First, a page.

The Mindful MBA
When I started my MBA program at W.P. Carey, I didn’t have a full appreciation for the onslaught of fear, uncertainty and insecurity I would experience. The constant grind of prioritizing (read: adulting) and re-prioritizing (read: frantic, absurd amounts of list making) is truly indescribable.
But I was prepared… because I have a super power.
I started practicing mindfulness in 2013, and since then, my practice has experienced so many different phases. I’ve read books upon books and journals until my eyes were bleary. Podcasts, apps and technology galore. Lots of Oprah and lots of Chopra. Headspace, Insight Timer, you name it. (Nothing works better for classes than Inner Explorer).
In my program, mindfulness helps me to stay focused and shows me the light and silver linings I would otherwise miss. If you’re a planner, you probably know what I mean when I say we planners can worry, anticipate, over-analyze and hyperventilate with the best of ’em.
Mindfulness gives us (especially the planners) space. It gives us room to breath. It shows us that extra 4.5 minutes we were looking for sandwiched between meetings. It allows you to be comfortable asking yourself, “Do I really need to rush on this?” It also makes you more effective in the times when the answer to that question is “Yes.”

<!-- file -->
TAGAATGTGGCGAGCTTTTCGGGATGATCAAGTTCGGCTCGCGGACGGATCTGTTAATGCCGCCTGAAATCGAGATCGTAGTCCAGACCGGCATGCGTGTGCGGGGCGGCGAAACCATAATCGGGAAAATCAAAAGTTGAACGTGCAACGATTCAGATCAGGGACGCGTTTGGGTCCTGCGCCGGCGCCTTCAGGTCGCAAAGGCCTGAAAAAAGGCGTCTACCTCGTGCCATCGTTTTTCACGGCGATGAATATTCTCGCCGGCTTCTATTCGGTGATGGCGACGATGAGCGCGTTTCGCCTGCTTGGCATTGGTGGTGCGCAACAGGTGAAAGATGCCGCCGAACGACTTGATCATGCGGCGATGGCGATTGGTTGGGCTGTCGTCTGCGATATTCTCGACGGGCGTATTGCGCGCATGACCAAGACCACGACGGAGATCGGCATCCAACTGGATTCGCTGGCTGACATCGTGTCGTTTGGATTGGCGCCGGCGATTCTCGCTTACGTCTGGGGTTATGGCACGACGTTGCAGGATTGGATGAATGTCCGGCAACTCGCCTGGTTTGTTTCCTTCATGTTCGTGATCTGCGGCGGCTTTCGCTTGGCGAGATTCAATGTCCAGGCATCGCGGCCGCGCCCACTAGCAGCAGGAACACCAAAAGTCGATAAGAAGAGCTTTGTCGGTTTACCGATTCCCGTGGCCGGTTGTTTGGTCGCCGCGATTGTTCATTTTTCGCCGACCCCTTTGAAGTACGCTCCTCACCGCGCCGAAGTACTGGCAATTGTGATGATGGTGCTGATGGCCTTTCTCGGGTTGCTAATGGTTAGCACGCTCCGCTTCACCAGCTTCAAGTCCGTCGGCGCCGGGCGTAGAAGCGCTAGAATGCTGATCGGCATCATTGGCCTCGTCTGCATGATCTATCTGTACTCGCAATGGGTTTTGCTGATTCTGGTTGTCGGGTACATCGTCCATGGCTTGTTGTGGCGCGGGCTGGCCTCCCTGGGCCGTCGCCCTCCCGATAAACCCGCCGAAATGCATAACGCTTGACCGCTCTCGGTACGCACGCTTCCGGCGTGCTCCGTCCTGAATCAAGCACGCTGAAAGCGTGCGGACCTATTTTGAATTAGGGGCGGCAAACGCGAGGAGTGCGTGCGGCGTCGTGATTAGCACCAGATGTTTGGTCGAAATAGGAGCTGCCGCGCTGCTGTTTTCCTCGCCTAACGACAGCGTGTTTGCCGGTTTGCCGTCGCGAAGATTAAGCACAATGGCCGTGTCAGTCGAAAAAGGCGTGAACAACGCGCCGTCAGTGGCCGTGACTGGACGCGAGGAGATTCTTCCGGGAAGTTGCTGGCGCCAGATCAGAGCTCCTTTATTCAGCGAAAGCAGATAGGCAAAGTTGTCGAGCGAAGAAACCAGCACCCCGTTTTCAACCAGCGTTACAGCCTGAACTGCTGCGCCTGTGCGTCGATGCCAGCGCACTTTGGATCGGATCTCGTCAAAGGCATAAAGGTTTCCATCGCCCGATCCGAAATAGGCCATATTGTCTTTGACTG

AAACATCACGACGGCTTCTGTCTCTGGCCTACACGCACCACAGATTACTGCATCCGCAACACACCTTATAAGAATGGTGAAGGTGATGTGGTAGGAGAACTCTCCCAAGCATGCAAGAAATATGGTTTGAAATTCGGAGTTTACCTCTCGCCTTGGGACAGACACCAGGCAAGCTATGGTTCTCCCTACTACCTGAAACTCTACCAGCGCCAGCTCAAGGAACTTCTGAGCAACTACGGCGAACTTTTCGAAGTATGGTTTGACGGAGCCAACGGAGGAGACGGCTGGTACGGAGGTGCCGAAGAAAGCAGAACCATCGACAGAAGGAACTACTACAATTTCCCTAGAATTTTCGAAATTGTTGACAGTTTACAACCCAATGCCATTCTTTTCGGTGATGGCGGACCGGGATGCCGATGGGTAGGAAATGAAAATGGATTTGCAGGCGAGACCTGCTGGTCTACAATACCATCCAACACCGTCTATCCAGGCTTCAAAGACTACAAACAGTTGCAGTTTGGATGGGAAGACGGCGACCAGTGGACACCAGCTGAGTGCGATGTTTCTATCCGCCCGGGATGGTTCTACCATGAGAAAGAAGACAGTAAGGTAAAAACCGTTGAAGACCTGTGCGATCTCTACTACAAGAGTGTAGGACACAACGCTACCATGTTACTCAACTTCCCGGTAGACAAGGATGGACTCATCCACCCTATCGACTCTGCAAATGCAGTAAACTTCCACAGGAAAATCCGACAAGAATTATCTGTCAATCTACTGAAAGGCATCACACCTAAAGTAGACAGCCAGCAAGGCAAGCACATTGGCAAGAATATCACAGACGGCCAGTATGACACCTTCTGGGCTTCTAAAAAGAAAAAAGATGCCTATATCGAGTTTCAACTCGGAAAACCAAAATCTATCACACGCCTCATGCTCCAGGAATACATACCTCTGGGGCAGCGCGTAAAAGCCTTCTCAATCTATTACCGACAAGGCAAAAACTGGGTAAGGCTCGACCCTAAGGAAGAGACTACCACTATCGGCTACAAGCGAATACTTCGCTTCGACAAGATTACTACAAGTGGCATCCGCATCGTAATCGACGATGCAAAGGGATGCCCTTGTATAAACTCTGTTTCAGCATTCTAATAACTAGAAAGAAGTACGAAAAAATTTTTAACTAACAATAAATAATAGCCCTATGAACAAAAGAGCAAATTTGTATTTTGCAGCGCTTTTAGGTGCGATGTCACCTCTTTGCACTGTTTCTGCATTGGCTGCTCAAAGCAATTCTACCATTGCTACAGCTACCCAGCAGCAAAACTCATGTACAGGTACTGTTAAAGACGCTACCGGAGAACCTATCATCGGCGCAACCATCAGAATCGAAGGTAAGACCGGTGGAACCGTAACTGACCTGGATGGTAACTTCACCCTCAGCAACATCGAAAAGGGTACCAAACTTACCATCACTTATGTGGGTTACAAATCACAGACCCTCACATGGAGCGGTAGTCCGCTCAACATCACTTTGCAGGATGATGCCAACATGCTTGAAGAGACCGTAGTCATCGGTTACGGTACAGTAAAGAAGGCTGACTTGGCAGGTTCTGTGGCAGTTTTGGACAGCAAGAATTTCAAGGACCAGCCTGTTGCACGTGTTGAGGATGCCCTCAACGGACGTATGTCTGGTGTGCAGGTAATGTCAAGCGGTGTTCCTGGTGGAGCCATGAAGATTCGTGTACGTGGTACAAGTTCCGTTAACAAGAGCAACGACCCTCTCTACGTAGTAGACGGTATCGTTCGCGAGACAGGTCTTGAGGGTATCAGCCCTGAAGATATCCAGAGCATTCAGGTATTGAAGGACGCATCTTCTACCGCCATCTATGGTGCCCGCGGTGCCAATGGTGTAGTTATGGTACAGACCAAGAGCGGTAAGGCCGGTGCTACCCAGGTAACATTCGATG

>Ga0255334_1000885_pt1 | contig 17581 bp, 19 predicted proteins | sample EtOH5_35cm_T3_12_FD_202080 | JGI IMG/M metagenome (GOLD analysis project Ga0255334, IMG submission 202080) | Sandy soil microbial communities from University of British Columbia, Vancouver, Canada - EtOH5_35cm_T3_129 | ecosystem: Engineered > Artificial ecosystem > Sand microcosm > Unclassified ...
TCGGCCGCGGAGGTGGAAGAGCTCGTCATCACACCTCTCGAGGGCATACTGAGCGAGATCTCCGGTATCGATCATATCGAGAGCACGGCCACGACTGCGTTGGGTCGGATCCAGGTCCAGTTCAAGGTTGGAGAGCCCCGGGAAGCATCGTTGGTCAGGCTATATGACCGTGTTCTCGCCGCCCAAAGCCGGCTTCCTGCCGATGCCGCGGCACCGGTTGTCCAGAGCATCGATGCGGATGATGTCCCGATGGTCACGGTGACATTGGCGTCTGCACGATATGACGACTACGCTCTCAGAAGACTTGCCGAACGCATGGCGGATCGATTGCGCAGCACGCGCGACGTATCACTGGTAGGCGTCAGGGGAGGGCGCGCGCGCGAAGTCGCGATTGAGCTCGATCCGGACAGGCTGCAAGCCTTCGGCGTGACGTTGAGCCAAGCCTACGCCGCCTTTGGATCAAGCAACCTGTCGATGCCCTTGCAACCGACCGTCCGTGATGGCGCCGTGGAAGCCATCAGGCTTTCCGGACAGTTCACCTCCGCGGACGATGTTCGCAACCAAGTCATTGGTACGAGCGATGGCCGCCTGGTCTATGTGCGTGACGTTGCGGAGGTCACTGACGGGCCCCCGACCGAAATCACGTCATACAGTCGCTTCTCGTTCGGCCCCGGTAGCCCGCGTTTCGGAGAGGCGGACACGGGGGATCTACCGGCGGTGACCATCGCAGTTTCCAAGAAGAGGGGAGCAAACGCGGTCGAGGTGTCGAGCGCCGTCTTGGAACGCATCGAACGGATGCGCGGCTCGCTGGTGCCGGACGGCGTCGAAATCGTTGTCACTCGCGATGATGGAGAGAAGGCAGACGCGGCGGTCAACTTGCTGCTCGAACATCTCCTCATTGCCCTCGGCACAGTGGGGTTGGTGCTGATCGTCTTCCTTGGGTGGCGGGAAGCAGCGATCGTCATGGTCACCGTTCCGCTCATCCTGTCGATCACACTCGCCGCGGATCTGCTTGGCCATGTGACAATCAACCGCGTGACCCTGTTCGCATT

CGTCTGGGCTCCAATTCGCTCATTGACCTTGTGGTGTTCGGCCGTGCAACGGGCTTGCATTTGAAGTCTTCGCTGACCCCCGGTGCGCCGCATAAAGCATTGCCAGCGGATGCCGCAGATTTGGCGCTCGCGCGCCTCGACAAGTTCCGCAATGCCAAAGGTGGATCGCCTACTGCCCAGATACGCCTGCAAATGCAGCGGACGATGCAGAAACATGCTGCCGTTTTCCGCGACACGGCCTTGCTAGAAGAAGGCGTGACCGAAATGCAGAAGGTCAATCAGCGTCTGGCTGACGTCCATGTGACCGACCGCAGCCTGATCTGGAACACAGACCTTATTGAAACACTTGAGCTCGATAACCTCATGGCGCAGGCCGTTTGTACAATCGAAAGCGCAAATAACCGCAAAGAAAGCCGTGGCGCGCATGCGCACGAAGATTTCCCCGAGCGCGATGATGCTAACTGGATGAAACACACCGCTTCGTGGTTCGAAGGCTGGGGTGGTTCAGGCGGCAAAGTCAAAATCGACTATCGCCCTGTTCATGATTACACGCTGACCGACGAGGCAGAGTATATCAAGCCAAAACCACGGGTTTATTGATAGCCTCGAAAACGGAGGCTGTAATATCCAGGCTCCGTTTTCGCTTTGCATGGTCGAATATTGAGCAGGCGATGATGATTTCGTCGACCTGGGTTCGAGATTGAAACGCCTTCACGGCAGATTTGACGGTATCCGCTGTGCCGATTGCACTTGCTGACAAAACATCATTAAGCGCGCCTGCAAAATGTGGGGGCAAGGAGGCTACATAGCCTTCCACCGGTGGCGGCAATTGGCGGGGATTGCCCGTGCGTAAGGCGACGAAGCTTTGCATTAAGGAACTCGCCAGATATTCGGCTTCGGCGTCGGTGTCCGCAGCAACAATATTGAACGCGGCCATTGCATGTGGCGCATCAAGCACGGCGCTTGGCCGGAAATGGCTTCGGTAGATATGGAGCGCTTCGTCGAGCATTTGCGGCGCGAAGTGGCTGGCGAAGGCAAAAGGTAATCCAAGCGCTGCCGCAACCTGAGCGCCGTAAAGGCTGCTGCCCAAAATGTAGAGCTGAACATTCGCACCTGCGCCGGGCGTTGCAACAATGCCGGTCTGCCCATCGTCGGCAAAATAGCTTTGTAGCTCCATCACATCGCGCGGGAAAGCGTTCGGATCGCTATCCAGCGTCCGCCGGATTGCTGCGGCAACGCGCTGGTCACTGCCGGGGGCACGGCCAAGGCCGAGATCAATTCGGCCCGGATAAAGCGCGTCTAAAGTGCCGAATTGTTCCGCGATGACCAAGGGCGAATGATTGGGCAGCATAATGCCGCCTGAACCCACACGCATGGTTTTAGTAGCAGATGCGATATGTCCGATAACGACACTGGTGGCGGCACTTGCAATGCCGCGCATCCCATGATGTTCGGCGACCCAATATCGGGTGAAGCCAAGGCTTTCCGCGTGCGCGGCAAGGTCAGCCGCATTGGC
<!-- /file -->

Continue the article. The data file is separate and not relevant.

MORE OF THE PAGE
BYOS (Build Your Own Superpower)
Whenever I realize I’ve dropped off from my usual mindfulness regime, I try to come up with ways to build it back in like my own personal little Hoover dam. Hopefully these tips will help you build your own dam:
1. Tiny habits. Use a tiny habit to remind you when you need to practice.
2. Visualize. Set your phone screen saver or lap top or something you see every day to a quote or picture that reminds you to practice.
3. EVERY. DAY. Just do it. Just sit and breath.
4. Forgive yourself. Have compassion when you miss a day. Mindfulness is a lifestyle change, just like working out or flossing your teeth. You have to love yourself enough to do it, and you have to love yourself when you forget.
5. It’s not the length that matters. Trust me. Even if it’s only 16 seconds. Sometimes, it’s the intention that is the most important piece.